Taking a vacation is meant to be relaxing and refreshing. It is a big investment—and one that sometimes takes several months or years to save up for. The last thing you want to worry about while you are having fun on your travels is to deal with identity theft or credit card fraud. Take a look at these simple tips to help your protect your credit when you travel.
This post has been sponsored by Lexington Law. Please know that all opinions are mine alone and are honestly conveyed.
Take only one or two credit cards
When you are going on vacation, you don’t need to take all of the credit cards in your wallet. In fact, you should really only need to take one or two credit cards with you—along with your driver’s license. If your wallet happens to get stolen, it is much easier to call and cancel one or two cards, rather than every credit card that you may typically carry in your wallet. It also is a great way to concisely track all the charges that you make. This will provide a list of all charges from the trip in one location, so you can easily tell how much money you’ve spent (and if you stayed within budget!)… and if the charges were accurate.
Don’t use your debit card
While your debit card offers secure purchases by having you enter your PIN, your credit card probably offers better fraud and travel protection than your debit card does. So, if something fraudulent were to take place while you are on vacation, it could go unnoticed until the point that your account is overdrawing. Because your debit card pulls money straight from your bank account, it may be harder to recover that money once it has left your account—even for a fraudulent charge. As with a credit card, there is a process to follow for disputed charges, however, when dealing with your debit card, the money is not credited back to your account until after the dispute has been settled. This could leave you without access to your money for several weeks. With a credit card, it is just the charge that you are disputing—no money has left your account yet. It is typically much easier to dispute charges on your credit card to get items reversed or removed in the case of fraud, and avoid having cash from your bank account tied up during the process.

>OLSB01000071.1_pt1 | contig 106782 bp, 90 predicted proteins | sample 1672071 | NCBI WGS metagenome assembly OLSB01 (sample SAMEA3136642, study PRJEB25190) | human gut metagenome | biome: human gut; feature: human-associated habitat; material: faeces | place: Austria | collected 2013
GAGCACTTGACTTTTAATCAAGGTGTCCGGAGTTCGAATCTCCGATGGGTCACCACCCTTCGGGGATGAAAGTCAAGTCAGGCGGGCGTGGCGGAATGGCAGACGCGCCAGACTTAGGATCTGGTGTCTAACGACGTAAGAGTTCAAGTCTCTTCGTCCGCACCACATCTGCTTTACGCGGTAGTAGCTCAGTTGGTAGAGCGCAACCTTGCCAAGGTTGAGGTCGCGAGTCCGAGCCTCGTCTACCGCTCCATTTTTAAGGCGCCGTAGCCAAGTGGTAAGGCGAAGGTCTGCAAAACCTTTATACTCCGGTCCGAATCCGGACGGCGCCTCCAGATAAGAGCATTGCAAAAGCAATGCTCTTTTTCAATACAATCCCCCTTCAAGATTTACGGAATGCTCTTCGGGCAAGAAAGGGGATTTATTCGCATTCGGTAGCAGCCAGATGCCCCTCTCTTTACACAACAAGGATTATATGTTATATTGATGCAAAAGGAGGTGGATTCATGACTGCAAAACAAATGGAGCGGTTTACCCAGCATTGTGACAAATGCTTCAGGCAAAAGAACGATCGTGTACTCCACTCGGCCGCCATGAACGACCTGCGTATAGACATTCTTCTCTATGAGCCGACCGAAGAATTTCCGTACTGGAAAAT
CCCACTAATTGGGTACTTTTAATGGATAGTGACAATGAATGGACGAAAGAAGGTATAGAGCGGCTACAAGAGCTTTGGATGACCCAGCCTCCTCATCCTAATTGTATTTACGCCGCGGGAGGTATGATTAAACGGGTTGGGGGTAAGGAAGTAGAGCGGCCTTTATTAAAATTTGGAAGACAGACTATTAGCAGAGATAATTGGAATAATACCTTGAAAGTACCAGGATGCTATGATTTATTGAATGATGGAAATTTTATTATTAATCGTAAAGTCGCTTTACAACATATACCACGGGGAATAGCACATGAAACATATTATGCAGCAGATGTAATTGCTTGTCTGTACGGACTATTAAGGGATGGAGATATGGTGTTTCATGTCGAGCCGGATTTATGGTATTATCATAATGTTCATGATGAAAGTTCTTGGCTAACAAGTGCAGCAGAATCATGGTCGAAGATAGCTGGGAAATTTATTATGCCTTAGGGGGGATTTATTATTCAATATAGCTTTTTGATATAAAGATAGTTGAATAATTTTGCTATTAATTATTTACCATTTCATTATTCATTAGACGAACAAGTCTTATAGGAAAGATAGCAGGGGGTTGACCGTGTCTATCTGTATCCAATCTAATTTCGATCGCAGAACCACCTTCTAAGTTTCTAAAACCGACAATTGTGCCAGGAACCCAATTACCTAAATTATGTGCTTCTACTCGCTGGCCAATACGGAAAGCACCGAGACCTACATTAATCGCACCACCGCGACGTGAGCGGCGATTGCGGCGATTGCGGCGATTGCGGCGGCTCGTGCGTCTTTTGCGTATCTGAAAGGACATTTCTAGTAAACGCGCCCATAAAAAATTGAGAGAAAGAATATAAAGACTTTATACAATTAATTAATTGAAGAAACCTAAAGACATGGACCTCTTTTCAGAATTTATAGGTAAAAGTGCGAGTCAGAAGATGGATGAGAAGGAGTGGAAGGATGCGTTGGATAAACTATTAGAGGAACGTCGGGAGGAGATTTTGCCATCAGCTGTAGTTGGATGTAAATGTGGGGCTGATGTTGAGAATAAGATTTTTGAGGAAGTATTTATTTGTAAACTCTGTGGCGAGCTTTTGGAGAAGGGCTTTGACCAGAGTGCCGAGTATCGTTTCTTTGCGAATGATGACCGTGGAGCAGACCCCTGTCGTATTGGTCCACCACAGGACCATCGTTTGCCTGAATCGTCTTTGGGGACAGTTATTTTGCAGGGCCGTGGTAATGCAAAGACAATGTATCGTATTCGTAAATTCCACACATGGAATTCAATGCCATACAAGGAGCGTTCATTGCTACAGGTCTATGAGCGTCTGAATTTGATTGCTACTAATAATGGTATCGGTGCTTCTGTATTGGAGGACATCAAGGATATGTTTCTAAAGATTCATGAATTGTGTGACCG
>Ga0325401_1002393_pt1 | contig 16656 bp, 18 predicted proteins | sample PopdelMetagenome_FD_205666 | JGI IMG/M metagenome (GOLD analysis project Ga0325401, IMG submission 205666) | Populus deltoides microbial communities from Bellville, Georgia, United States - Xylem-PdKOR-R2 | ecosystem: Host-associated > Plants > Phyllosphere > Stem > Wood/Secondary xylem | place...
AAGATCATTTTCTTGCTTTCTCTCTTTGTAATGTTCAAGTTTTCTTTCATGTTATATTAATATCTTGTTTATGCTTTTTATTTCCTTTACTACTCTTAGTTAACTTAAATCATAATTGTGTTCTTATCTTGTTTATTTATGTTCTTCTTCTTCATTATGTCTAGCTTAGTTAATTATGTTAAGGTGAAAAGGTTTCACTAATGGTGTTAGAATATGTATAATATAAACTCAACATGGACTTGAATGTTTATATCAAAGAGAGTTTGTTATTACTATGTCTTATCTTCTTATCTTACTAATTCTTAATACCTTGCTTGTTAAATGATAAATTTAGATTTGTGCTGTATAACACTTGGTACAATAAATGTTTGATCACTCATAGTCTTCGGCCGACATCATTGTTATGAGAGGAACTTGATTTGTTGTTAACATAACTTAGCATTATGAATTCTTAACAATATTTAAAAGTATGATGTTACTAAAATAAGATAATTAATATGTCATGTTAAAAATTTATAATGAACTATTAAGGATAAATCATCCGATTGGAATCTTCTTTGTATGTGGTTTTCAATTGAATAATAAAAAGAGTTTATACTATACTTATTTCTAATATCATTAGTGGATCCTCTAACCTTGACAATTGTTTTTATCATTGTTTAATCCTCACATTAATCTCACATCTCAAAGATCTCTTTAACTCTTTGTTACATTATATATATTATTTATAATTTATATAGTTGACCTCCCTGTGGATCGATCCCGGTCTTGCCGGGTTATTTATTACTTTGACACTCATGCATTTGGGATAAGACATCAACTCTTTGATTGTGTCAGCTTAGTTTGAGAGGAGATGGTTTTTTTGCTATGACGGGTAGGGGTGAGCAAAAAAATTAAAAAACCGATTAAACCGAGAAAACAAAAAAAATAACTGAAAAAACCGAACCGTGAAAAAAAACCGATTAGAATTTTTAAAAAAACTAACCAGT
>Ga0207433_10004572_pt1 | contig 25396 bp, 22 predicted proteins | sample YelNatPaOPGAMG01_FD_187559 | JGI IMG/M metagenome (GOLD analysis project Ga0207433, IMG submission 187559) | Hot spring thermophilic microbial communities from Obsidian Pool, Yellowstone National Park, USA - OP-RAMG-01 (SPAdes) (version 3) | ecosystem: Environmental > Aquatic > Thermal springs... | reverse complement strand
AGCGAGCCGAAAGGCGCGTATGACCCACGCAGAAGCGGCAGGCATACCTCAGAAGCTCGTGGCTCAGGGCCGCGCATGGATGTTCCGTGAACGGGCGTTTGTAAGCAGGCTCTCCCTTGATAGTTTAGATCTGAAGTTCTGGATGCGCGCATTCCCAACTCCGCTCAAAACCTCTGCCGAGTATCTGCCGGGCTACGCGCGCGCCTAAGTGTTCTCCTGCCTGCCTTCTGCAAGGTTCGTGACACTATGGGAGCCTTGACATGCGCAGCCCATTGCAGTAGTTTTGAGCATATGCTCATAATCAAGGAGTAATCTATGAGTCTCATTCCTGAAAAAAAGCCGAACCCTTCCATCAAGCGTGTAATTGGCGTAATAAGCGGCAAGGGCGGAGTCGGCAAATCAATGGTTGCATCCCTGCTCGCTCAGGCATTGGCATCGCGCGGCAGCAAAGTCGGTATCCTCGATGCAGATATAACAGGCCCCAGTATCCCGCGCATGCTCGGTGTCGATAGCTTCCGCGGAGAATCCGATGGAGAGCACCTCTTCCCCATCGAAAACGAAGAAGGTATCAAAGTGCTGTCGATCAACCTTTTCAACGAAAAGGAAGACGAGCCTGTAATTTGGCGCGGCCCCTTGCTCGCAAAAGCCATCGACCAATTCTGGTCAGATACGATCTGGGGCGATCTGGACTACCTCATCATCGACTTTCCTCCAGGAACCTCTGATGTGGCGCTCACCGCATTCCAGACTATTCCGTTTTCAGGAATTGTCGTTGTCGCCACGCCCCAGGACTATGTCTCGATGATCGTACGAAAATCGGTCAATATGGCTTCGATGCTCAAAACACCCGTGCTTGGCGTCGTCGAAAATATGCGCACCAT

Notify your credit card company of your travel dates
It is always a good idea to let your credit card company know when you will be traveling. If you don’t notify them, and unusual activity begins occurring on your account, the credit card company may temporarily lock your account, thinking that it is fraudulent charges. The last thing that you want to happen is not be able to pay for items on your vacation!
Use cash when possible
While you may not be able to pay for all of your travel expenses with cash, using cash when you can definitely minimizes your exposure to identity or credit theft. You probably will need to use a credit card to secure the hotel and airline reservations, but you can utilize cash to pay for smaller items, such as meals, gas, or souvenirs.
Don’t use public WiFi